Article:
The Fox and the Hound (1981)

It seems Walt Disney Animation Studios went through a period of making decidedly non-kid friendly movies.  The Fox and the Hound, much like The Rescuers, tells a story that I can easily find faults with as an adult.  Now before I delve into that let me say this: I’m not condemning these films or implying that kids shouldn’t watch them. I watched both as a child and truth be told, some of the darker implications simply went over my head. That tends to be the case with movies like this.  However, going back and re-watching these as an adult makes certain themes stand out for all the wrong reasons.

The Fox and the Hound is a story of two unlikely friends, an orphaned fox and a hunting dog.  As children, Copper the hound and Todd the fox frolic and play in the woods between their homes, while their respective owners go about their lives.  Of course, Copper’s owner is a hunter, and can’t stand a fox on his property.  At one point he chases Todd, shooting haphazardly at him in a very irresponsible way (he doesn’t even look where he’s shooting. He could have killed someone).  Feeling that there’s no other option, Todd’s owner drives him to a game preserve and leaves him, in what is perhaps one of the most upsetting and heartbreaking scenes ever.

Nevermind the fact that this scene is completely unrealistic; Todd has been raised in a house nearly his whole life. He doesn’t know how to fend for himself or hunt to survive.  The widow is basically sentencing him to death by abandoning him here.  Of course, being Disney this is conveniently overlooked, as Todd quickly adapts to his surroundings and becomes enamored of the first girl fox he meets.

Copper’s owner is not so easily swayed. In his infinite wisdom, he decides to break into the game preserve and hunt down Todd anyway.  Copper, now a full-blown hunting dog, is hot on Todd’s trail. He almost catches him until a giant bear suddenly appears, threatening everyone.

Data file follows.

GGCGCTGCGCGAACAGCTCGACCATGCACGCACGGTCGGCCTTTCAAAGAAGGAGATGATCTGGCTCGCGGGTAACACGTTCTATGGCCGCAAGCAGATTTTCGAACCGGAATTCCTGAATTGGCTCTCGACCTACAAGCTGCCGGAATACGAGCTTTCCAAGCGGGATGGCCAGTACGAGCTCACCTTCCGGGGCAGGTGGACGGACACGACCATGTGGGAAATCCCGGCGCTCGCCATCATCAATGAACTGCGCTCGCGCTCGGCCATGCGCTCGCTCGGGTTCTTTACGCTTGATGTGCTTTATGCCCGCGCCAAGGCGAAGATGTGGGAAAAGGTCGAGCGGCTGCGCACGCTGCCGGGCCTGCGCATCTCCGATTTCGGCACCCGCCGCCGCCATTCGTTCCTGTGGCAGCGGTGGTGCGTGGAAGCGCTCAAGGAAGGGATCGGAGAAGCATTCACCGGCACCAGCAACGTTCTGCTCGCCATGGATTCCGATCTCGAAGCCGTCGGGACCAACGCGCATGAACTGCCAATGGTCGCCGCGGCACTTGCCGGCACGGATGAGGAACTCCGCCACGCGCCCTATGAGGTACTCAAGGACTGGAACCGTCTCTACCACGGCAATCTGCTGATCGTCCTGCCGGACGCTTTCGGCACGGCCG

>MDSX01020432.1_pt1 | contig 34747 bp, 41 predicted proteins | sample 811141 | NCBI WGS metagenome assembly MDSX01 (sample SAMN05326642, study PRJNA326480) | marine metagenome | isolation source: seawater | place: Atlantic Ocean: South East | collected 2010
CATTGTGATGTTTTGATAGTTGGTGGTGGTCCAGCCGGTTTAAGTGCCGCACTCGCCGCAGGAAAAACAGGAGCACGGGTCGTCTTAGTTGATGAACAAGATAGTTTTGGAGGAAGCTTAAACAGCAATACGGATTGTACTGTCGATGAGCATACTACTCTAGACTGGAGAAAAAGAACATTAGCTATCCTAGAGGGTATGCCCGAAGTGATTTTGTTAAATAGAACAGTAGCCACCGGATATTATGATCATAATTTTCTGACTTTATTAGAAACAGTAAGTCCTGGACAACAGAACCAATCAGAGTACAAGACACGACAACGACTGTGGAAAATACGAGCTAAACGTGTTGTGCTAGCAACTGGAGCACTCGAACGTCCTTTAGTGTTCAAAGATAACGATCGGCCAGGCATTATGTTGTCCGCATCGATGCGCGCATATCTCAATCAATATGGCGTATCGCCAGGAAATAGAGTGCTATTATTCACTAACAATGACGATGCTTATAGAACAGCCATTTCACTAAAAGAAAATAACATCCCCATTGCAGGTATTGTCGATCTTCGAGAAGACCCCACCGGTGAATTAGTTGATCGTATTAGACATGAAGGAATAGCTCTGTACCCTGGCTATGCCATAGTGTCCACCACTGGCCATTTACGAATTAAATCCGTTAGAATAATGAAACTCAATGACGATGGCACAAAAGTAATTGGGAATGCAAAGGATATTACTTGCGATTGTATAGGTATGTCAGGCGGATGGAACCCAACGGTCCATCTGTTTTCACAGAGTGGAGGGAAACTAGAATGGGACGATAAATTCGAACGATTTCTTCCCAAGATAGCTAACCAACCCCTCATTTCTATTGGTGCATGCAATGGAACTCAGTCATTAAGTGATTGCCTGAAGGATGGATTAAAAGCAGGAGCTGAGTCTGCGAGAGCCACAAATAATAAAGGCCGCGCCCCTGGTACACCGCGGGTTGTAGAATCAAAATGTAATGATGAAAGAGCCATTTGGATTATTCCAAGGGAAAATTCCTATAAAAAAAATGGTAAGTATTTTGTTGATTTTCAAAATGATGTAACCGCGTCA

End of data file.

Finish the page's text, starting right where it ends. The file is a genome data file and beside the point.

Seriously, this has to be the largest bear in existence.

Copper tries to fend off the attack, but he’s unsuccessful.  Just as the bear is about to strike, Todd jumps in, defending both Copper and his owner. He lures the bear away and the two fall over a waterfall.

After all of this, you would think Copper’s owner would give up. Nope, he raises his rifle and poises to shoot Todd. It’s only when Copper stands between his master and his former friend that his owner gives in and says they should go home.  The movie ends with Copper back at his master’s home, while Todd continues living in the woods, supposedly free of pursuit by Copper’s master.

Alright, let’s file this under “Films Disney Would Never Make Today”.  There’s blatant and completely unsafe gun use. There’s misogynistic commentary made by Copper’s owner, directed at the widow.  And while there might be a good message buried somewhere in there about how hatred is a learned trait and not inherently born into anyone, it’s so muddled by everything else that goes on that it’s easy to overlook.  The film might be trying to teach viewers that this prejudice is taught, but it also implies that nothing can be done about it.  There’s still a distinct separation between Copper and Todd, and the film at least implies that the two are no longer in contact.  At best they’ve made peace, but only as long as they remain in completely separate spheres.

It’s as though Disney was attempting to make a progressive movie about acceptance and unity, but was held back from fully developing their message.  There were simply too many depressing scenes peppered throughout for any sort of positive message to shine through.  There are a handful of small, cute scenes that at least allow me to look back on the film and smile, but for the most part it’s an incredibly sad tale of how two young friends are torn apart by prejudice and are unable to overcome the obstacles they face because of their differences.

Now, to dispel the sadness, let’s end on a happy image: Little baby Todd being fed a bottle and drifting off to sleep.

Why couldn’t the movie have more of this? I like my Disney movies cute, not depressing.



One thought on “The Fox and the Hound (1981)

  1. When I saw the post title pop up in my email, made me smile a bit: I kinda know THAT I watched this at SOME point in the past, but it’s been a lotta years…maybe over half my life.

    A little discouraging to realize this sounds like I’ve noticed on a bunch of other older movies: great when I was a kid, but whole different perspective as an adult! And I’ve become particularly sensitized to on-screen stuff with animals (and/or strong on-screen reactions to off-screen stuff with animals).

    So just as I’m settling on the notion of “ok, nope, no need to seek this one out” you went and threw that really darned cute pic in there…exactly the sorta thing that melts my heart.

    So…thank you for the smile, and ending on that note…and maybe the little bit of cuteness will redeem any re-watch, should I ever get around to it.


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